Dictionary: TOOT – TO'PARCH-Y

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TOOT, v.t.

To sound; as, to toot the horn.


One who plays upon a pipe or horn. B. Jonson.

TOOTH, n. [plur. Teeth. Sax. toth, plur. teth. It corresponds with W. did and têth, a teat, Gaelic, did, dead, and with toot, supra; signifying a shoot. If n is not radical in the L. dens, Gr. οδους, οδοντος, this is the same word.]

  1. A bony substance growing out of the jaws of animals, and serving as the instrument of mastication. The teeth are also very useful in assisting persons in the utterance of words, and when well formed and sound, they are ornamental. The teeth of animals differ in shape, being destined for different offices. The front teeth in men and quadrupeds are called incisors, or incisive or cutting teeth; next to these are the pointed teeth, called laniary, canine or dog teeth; and on the sides of the jaws are the molar teeth or grinders.
  2. Taste; palate. These are not dishes for thy dainty tooth. Dryden.
  3. A tine; a prong; something pointed and resembling an animal tooth; as, the tooth of a rake, a comb, a card, a harrow, a saw, or of a wheel. The teeth of a wheel are sometimes called cogs, and are destined to catch corresponding parts of other wheels. Tooth and nail, [by biting and scratching,] with one's utmost power; by all possible means. L'Estrange. To the teeth, in open opposition; directly to one's face. That I shall live, and tell him to his teeth. Shak. To cast in the teeth, to retort reproachfully; to insult to the face. Hooker. In spite of the teeth, in defiance of opposition; in opposition to every effort. Shak. To show the teeth, to threaten. When the taw shows her teeth, but dares not bite. Young.

TOOTH, v.t.

  1. To furnish with teeth; as, to tooth a rake.
  2. To indent; to cut into teeth; to jag; as, to tooth a saw.
  3. To lock into each other. Moxon.

TOOTH-ACHE, n. [tooth and ache.]

Pain in the teeth.


A shrub of the genes Nanthoxylum. Lee.

TOOTH'-DRAW-ER, n. [tooth and draw.]

One whose business is to extract teeth with instruments. Wiseman.


The act of extracting a tooth; the practice of extracting teeth.

TOOTH'ED, pp. [or adj.]

Having teeth or jaws. In botany, dentate; having projecting points, remote from each other, about the edge. Martyn. Smith.

TOOTH'EDGE, n. [tooth and edge.]

The sensation excited by grating sounds, and by the touch of certain substances. Darwin. Tingling uneasiness, almost amounting to pain, in the teeth, from stridulous sounds, vellication, or acid or acrid substances. Good.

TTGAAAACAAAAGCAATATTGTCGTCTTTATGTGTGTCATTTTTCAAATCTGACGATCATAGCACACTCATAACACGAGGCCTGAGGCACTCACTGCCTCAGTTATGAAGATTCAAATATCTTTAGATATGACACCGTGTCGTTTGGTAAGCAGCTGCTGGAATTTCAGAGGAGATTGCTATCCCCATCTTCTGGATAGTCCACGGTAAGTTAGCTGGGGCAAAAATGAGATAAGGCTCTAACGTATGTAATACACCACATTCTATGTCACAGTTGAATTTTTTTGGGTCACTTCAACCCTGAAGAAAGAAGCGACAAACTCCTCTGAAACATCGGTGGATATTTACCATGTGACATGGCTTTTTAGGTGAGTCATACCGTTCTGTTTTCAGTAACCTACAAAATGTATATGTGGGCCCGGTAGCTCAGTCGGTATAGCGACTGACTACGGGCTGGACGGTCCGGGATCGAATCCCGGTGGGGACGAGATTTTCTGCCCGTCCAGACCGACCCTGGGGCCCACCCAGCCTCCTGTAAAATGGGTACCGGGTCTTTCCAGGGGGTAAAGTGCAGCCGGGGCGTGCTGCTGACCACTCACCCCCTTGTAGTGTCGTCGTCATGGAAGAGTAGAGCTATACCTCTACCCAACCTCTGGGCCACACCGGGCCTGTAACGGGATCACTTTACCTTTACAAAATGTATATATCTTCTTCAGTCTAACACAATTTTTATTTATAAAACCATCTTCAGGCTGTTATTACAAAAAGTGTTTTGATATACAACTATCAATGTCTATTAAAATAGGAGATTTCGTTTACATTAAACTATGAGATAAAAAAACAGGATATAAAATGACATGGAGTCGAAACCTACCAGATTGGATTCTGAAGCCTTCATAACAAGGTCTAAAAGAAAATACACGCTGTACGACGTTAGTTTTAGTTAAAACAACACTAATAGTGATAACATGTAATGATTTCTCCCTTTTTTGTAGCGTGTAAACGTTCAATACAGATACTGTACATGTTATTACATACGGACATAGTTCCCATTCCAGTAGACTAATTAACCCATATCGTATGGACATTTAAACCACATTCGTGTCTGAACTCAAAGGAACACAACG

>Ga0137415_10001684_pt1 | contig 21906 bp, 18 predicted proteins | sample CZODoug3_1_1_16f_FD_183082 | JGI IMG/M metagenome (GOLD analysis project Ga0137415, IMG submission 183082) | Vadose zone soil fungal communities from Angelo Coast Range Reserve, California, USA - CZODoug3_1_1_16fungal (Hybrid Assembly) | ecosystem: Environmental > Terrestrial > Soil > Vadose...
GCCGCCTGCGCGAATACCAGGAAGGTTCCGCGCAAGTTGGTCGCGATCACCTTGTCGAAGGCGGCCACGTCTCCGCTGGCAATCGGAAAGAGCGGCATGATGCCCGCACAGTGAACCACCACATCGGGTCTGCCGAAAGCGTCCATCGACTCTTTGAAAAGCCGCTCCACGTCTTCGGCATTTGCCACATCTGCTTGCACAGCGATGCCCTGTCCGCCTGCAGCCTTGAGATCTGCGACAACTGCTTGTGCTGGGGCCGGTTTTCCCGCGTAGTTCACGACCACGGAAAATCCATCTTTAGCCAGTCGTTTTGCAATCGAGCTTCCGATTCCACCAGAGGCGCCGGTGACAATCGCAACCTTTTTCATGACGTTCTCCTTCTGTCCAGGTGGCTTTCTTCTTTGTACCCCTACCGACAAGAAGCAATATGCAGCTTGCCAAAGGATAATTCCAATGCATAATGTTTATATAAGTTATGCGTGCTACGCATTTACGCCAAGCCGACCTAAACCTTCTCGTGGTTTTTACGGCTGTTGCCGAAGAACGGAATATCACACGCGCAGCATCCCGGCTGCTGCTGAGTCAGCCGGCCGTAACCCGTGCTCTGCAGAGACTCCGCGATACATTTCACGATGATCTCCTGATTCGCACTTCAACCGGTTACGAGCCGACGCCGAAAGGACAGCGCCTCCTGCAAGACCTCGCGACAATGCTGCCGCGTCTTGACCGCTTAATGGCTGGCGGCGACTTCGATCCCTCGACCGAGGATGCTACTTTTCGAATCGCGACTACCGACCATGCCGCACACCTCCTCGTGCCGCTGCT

Palatable. [Not in use.]


Having no teeth. Dryden.


In botany, denticulate; having very small teeth or projecting points; as a leaf. Martyn.

TOOTH'PICK, or TOOTH'PICK-ER, n. [tooth and pick.]

An instrument for cleaning the teeth of substances lodged between them. Shak.


Palatable; grateful to the taste. Carew.


Pleasantness to the taste.


A plant whose roots resemble human teeth, such as the Lathræa squamaria, various species of Dentaria, the Corallorrhiza innata, &c. This name is also given to the lead-wort, of the genus Plumbago, from its toothed corol. Cyc.


Toothed; having teeth. Croxall.

TOOT'ING, ppr.

Sounding in a particular manner, as a horn.

TOP, n. [Sax. top; D. and Dan. top; Sw. topp; W. tob or top; topiaw, to top, to form a crest.]

  1. The highest part of any thing; the upper end, edge or extremity; as, the top of a tree; the top of a spire; the top of a house; the top of a mountain.
  2. Surface; upper side; as, the top of the ground.
  3. The highest place; as, the top of preferment. Locke. Swift.
  4. The highest person; the chief. Shak.
  5. The utmost degree. The top of my ambition is to contribute to that work. Pope. If you attain the top of your desires in fame. Pope.
  6. The highest rank. Each boy strives to be at the top of his class, or at the top of the school.
  7. The crown or upper surface of the head. Shak.
  8. The hair on the crown of the head; the forelock. Shak.
  9. The head of a plant. Watts.
  10. [G. topf.] An inverted conoid which children play with by whirling it on its point, continuing the motion with a whip. Shak.
  11. In ship-building, a sort of platform, surrounding the head of the lower mast and projecting on all sides. It serves to extend the shrouds, by which means they more effectually support the mast; and in ships of war, the top furnishes a convenient stand for swivels and small arms to annoy the enemy. Cyc.

TOP, v.i.

  1. To rise aloft; to be eminent; as, lofty ridges and topping mountains. Derham.
  2. To predominate; as, topping passions; topping uneasiness.
  3. To excel; to rise above others. But write thy best and top. Dryden.

TOP, v.t.

  1. To cover on the top; to tip; to cap. A mount / Of alabaster, topp'd with golden spires. Milton. Mountains topp'd with snow. Waller.
  2. To rise above. A gourd – climbing by the boughs twined about them, till it topp'd and covered the tree. L'Estrange. Topping all others in boasting. Shak.
  3. To outgo; to surpass.
  4. To crop; to take off the top or upper part. Top your rose-trees a little with your knife near a leaf-bud. Evelyn. So in America we say, to top corn, that is maiz, by cutting off the stalk just above the ear.
  5. To rise to the top of; as, he topped the hill. Denham.
  6. To perform eminently. [Not in use.]

TO'PAN, n.

A name of the horned Indian rhinoceros bird, the Buceros rhinoceros, of the Passerine order. Cyc.

TO'PARCH, n. [Gr. τοπος, place, and αρχος, a chief.]

The principal man in a place or country.


A little state, consisting of a few cities or towns; a petty country governed by a toparch. Judea was formerly divided into ten toparchies.